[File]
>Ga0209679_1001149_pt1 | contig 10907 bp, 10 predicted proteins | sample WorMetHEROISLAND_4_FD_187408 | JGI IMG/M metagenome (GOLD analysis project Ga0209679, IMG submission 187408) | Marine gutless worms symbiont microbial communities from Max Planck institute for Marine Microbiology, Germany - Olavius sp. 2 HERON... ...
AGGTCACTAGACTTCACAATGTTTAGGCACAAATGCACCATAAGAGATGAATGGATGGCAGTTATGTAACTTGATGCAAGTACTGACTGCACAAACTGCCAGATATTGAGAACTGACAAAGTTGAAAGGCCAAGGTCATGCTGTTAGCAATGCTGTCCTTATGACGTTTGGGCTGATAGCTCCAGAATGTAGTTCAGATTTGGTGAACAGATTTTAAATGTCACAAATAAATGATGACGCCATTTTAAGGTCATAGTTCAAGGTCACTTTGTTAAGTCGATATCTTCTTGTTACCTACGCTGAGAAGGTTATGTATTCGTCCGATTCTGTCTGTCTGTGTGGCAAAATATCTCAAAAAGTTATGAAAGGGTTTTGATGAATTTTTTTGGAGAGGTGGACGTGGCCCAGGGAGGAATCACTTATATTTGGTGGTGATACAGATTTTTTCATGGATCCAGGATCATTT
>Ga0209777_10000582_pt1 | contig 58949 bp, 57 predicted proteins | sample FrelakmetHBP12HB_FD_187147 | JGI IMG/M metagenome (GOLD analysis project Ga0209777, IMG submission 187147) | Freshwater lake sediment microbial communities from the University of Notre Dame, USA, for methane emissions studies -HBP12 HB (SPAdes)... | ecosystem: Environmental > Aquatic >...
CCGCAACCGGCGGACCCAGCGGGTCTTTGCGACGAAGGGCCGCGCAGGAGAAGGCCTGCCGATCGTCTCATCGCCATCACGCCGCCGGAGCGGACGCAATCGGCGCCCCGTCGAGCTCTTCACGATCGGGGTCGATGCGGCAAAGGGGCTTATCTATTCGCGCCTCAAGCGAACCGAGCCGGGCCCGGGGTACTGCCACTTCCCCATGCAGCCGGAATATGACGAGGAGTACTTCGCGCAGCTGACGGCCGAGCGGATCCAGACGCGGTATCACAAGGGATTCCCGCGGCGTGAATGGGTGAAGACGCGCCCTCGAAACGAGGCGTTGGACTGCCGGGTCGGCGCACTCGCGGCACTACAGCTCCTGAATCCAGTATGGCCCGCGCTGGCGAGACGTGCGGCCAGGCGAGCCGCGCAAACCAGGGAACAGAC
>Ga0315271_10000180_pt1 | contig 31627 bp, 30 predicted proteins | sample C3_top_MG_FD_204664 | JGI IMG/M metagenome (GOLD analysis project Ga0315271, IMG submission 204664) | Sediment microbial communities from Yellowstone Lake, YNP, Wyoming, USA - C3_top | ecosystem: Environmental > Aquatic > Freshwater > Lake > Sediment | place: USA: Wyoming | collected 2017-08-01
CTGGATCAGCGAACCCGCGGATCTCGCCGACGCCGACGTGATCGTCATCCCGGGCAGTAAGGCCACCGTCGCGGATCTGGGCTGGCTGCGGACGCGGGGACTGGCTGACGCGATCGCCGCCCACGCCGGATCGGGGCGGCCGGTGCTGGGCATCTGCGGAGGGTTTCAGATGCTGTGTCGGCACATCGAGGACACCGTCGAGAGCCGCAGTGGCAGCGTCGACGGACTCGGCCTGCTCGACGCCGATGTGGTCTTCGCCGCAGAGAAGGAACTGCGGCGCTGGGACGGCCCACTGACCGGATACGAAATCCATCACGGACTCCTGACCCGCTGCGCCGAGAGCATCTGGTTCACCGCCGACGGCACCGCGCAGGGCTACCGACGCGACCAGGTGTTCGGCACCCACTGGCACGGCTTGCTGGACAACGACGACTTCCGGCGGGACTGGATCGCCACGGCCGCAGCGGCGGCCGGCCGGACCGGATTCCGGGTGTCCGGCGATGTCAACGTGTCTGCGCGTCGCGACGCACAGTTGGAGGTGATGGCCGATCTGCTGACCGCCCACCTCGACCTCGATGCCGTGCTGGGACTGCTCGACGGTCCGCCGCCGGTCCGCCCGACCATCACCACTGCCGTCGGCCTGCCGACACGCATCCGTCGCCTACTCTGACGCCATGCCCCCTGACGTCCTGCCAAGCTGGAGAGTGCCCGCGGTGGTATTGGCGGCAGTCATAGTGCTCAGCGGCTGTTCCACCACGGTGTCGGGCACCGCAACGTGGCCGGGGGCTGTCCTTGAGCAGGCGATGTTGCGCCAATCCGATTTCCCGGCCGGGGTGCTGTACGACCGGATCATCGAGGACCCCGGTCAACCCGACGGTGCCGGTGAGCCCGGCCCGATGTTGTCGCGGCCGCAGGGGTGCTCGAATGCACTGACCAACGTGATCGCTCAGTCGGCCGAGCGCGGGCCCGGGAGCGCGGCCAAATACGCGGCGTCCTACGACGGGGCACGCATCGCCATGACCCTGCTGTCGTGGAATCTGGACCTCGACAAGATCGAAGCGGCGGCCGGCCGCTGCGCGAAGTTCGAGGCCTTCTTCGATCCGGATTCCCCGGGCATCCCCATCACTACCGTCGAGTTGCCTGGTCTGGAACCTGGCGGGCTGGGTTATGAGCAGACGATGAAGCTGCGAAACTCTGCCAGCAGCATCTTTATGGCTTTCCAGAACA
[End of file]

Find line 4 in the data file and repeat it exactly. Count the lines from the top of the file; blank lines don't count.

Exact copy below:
CCGCAACCGGCGGACCCAGCGGGTCTTTGCGACGAAGGGCCGCGCAGGAGAAGGCCTGCCGATCGTCTCATCGCCATCACGCCGCCGGAGCGGACGCAATCGGCGCCCCGTCGAGCTCTTCACGATCGGGGTCGATGCGGCAAAGGGGCTTATCTATTCGCGCCTCAAGCGAACCGAGCCGGGCCCGGGGTACTGCCACTTCCCCATGCAGCCGGAATATGACGAGGAGTACTTCGCGCAGCTGACGGCCGAGCGGATCCAGACGCGGTATCACAAGGGATTCCCGCGGCGTGAATGGGTGAAGACGCGCCCTCGAAACGAGGCGTTGGACTGCCGGGTCGGCGCACTCGCGGCACTACAGCTCCTGAATCCAGTATGGCCCGCGCTGGCGAGACGTGCGGCCAGGCGAGCCGCGCAAACCAGGGAACAGAC